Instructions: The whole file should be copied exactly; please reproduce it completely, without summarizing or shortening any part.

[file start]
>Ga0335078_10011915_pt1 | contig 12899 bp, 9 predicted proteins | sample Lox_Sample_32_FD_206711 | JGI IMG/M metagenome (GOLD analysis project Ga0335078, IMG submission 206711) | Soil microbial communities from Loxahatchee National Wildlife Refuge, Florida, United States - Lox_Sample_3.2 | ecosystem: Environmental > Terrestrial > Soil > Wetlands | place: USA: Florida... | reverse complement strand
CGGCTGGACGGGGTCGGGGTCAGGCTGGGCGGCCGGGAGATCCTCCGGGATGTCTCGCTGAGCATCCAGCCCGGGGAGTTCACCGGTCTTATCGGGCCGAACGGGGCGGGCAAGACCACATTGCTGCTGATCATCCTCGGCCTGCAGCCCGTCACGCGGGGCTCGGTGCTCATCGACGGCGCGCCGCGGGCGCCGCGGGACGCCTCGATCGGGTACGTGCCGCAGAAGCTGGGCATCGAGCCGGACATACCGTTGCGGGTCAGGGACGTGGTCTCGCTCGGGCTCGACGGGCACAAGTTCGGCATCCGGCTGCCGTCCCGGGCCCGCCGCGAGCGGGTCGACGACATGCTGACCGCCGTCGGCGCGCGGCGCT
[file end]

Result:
>Ga0335078_10011915_pt1 | contig 12899 bp, 9 predicted proteins | sample Lox_Sample_32_FD_206711 | JGI IMG/M metagenome (GOLD analysis project Ga0335078, IMG submission 206711) | Soil microbial communities from Loxahatchee National Wildlife Refuge, Florida, United States - Lox_Sample_3.2 | ecosystem: Environmental > Terrestrial > Soil > Wetlands | place: USA: Florida... | reverse complement strand
CGGCTGGACGGGGTCGGGGTCAGGCTGGGCGGCCGGGAGATCCTCCGGGATGTCTCGCTGAGCATCCAGCCCGGGGAGTTCACCGGTCTTATCGGGCCGAACGGGGCGGGCAAGACCACATTGCTGCTGATCATCCTCGGCCTGCAGCCCGTCACGCGGGGCTCGGTGCTCATCGACGGCGCGCCGCGGGCGCCGCGGGACGCCTCGATCGGGTACGTGCCGCAGAAGCTGGGCATCGAGCCGGACATACCGTTGCGGGTCAGGGACGTGGTCTCGCTCGGGCTCGACGGGCACAAGTTCGGCATCCGGCTGCCGTCCCGGGCCCGCCGCGAGCGGGTCGACGACATGCTGACCGCCGTCGGCGCGCGGCGCT